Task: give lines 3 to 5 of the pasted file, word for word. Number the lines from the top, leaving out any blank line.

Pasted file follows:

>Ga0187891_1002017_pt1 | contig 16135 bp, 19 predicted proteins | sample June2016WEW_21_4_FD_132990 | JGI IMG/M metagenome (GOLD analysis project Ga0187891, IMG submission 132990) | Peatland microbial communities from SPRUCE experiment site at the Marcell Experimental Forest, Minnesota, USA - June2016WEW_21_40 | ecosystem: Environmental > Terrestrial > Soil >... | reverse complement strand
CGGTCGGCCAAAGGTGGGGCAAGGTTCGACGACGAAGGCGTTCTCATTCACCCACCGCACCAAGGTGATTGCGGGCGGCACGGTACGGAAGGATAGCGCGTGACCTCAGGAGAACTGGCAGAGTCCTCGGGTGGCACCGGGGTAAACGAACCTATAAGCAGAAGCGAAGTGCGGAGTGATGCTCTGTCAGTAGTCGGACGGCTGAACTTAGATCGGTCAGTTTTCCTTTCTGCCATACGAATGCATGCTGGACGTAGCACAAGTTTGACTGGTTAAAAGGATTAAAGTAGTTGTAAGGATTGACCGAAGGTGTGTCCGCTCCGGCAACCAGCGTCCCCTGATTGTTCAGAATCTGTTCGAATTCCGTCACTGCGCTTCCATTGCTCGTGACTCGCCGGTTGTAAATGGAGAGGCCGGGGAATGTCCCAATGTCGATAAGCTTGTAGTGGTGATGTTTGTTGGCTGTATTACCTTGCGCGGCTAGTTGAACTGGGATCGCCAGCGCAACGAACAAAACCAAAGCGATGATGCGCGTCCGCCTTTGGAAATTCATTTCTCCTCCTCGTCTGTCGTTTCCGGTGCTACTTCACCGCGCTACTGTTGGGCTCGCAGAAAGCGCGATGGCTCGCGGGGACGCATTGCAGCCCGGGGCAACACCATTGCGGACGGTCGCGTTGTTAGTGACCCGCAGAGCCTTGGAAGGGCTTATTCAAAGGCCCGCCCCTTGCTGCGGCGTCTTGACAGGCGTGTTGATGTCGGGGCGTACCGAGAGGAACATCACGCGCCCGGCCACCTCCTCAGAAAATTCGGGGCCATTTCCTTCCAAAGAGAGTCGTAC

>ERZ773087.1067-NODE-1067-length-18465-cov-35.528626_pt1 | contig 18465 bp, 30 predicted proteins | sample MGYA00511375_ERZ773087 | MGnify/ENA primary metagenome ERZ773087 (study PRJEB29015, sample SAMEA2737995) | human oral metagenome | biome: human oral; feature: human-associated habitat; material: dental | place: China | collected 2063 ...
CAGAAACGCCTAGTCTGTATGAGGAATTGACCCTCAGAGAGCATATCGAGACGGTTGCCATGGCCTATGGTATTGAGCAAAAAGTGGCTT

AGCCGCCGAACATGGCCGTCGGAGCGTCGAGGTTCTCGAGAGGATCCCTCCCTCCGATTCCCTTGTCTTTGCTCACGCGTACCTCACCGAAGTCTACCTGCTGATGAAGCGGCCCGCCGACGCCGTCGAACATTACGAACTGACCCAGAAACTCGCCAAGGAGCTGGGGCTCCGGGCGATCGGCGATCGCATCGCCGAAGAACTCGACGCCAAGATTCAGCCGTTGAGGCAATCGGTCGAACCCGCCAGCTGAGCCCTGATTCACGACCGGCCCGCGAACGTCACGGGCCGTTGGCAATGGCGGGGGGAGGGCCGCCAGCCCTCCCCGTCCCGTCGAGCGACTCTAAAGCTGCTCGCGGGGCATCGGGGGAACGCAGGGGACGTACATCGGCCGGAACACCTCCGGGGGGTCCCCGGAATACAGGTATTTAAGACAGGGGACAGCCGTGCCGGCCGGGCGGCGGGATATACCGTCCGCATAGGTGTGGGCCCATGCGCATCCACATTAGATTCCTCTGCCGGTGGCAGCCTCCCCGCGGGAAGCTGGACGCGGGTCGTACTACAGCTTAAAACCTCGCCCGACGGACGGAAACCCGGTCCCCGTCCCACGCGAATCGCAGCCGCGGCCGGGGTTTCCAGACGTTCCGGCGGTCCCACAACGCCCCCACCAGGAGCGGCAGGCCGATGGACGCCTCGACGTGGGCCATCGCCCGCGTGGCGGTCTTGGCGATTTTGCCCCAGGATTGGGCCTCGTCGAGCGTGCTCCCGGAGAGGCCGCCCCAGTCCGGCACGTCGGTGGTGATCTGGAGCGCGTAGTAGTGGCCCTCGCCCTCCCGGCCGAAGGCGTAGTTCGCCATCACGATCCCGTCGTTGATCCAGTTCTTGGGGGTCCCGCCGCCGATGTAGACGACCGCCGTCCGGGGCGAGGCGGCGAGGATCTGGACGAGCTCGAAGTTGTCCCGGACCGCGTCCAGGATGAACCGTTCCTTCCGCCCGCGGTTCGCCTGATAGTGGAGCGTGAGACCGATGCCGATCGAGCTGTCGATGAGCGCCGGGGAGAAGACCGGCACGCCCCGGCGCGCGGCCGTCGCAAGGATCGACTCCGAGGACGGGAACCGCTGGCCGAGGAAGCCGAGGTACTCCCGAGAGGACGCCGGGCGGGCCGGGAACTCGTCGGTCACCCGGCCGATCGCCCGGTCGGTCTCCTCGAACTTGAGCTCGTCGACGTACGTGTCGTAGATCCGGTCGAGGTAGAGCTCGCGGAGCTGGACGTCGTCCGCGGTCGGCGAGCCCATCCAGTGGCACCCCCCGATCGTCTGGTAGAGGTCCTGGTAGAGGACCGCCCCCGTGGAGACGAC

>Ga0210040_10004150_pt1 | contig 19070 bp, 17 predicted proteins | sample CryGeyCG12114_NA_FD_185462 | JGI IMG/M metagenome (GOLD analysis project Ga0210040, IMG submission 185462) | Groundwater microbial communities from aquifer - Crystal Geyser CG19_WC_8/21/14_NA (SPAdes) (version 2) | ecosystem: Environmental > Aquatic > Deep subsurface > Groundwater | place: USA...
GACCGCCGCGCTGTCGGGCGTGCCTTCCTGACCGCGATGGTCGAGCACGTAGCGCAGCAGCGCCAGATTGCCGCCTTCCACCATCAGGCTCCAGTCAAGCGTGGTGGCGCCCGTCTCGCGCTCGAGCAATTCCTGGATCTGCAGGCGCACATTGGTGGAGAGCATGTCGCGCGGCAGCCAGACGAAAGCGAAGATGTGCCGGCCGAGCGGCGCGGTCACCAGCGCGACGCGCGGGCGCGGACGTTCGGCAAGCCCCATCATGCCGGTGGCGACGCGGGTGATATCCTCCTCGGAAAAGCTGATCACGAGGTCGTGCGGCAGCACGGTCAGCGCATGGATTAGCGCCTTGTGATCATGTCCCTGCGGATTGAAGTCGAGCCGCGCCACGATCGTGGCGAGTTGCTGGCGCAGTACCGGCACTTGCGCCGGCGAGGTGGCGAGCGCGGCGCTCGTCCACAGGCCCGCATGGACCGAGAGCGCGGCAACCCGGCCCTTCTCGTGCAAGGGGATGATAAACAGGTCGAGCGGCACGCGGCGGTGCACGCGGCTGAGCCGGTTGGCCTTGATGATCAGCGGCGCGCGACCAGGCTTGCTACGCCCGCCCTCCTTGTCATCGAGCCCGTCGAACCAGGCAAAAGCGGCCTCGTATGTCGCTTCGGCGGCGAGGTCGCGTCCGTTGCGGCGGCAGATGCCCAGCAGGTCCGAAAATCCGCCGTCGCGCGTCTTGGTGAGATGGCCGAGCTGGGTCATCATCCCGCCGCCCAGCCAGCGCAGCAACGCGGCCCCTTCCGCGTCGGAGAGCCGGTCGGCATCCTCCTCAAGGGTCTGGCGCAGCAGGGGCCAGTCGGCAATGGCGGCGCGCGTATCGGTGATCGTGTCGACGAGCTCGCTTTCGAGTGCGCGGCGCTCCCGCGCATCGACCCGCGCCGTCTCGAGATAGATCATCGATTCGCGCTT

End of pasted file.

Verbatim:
>ERZ773087.1067-NODE-1067-length-18465-cov-35.528626_pt1 | contig 18465 bp, 30 predicted proteins | sample MGYA00511375_ERZ773087 | MGnify/ENA primary metagenome ERZ773087 (study PRJEB29015, sample SAMEA2737995) | human oral metagenome | biome: human oral; feature: human-associated habitat; material: dental | place: China | collected 2063 ...
CAGAAACGCCTAGTCTGTATGAGGAATTGACCCTCAGAGAGCATATCGAGACGGTTGCCATGGCCTATGGTATTGAGCAAAAAGTGGCTT

AGCCGCCGAACATGGCCGTCGGAGCGTCGAGGTTCTCGAGAGGATCCCTCCCTCCGATTCCCTTGTCTTTGCTCACGCGTACCTCACCGAAGTCTACCTGCTGATGAAGCGGCCCGCCGACGCCGTCGAACATTACGAACTGACCCAGAAACTCGCCAAGGAGCTGGGGCTCCGGGCGATCGGCGATCGCATCGCCGAAGAACTCGACGCCAAGATTCAGCCGTTGAGGCAATCGGTCGAACCCGCCAGCTGAGCCCTGATTCACGACCGGCCCGCGAACGTCACGGGCCGTTGGCAATGGCGGGGGGAGGGCCGCCAGCCCTCCCCGTCCCGTCGAGCGACTCTAAAGCTGCTCGCGGGGCATCGGGGGAACGCAGGGGACGTACATCGGCCGGAACACCTCCGGGGGGTCCCCGGAATACAGGTATTTAAGACAGGGGACAGCCGTGCCGGCCGGGCGGCGGGATATACCGTCCGCATAGGTGTGGGCCCATGCGCATCCACATTAGATTCCTCTGCCGGTGGCAGCCTCCCCGCGGGAAGCTGGACGCGGGTCGTACTACAGCTTAAAACCTCGCCCGACGGACGGAAACCCGGTCCCCGTCCCACGCGAATCGCAGCCGCGGCCGGGGTTTCCAGACGTTCCGGCGGTCCCACAACGCCCCCACCAGGAGCGGCAGGCCGATGGACGCCTCGACGTGGGCCATCGCCCGCGTGGCGGTCTTGGCGATTTTGCCCCAGGATTGGGCCTCGTCGAGCGTGCTCCCGGAGAGGCCGCCCCAGTCCGGCACGTCGGTGGTGATCTGGAGCGCGTAGTAGTGGCCCTCGCCCTCCCGGCCGAAGGCGTAGTTCGCCATCACGATCCCGTCGTTGATCCAGTTCTTGGGGGTCCCGCCGCCGATGTAGACGACCGCCGTCCGGGGCGAGGCGGCGAGGATCTGGACGAGCTCGAAGTTGTCCCGGACCGCGTCCAGGATGAACCGTTCCTTCCGCCCGCGGTTCGCCTGATAGTGGAGCGTGAGACCGATGCCGATCGAGCTGTCGATGAGCGCCGGGGAGAAGACCGGCACGCCCCGGCGCGCGGCCGTCGCAAGGATCGACTCCGAGGACGGGAACCGCTGGCCGAGGAAGCCGAGGTACTCCCGAGAGGACGCCGGGCGGGCCGGGAACTCGTCGGTCACCCGGCCGATCGCCCGGTCGGTCTCCTCGAACTTGAGCTCGTCGACGTACGTGTCGTAGATCCGGTCGAGGTAGAGCTCGCGGAGCTGGACGTCGTCCGCGGTCGGCGAGCCCATCCAGTGGCACCCCCCGATCGTCTGGTAGAGGTCCTGGTAGAGGACCGCCCCCGTGGAGACGAC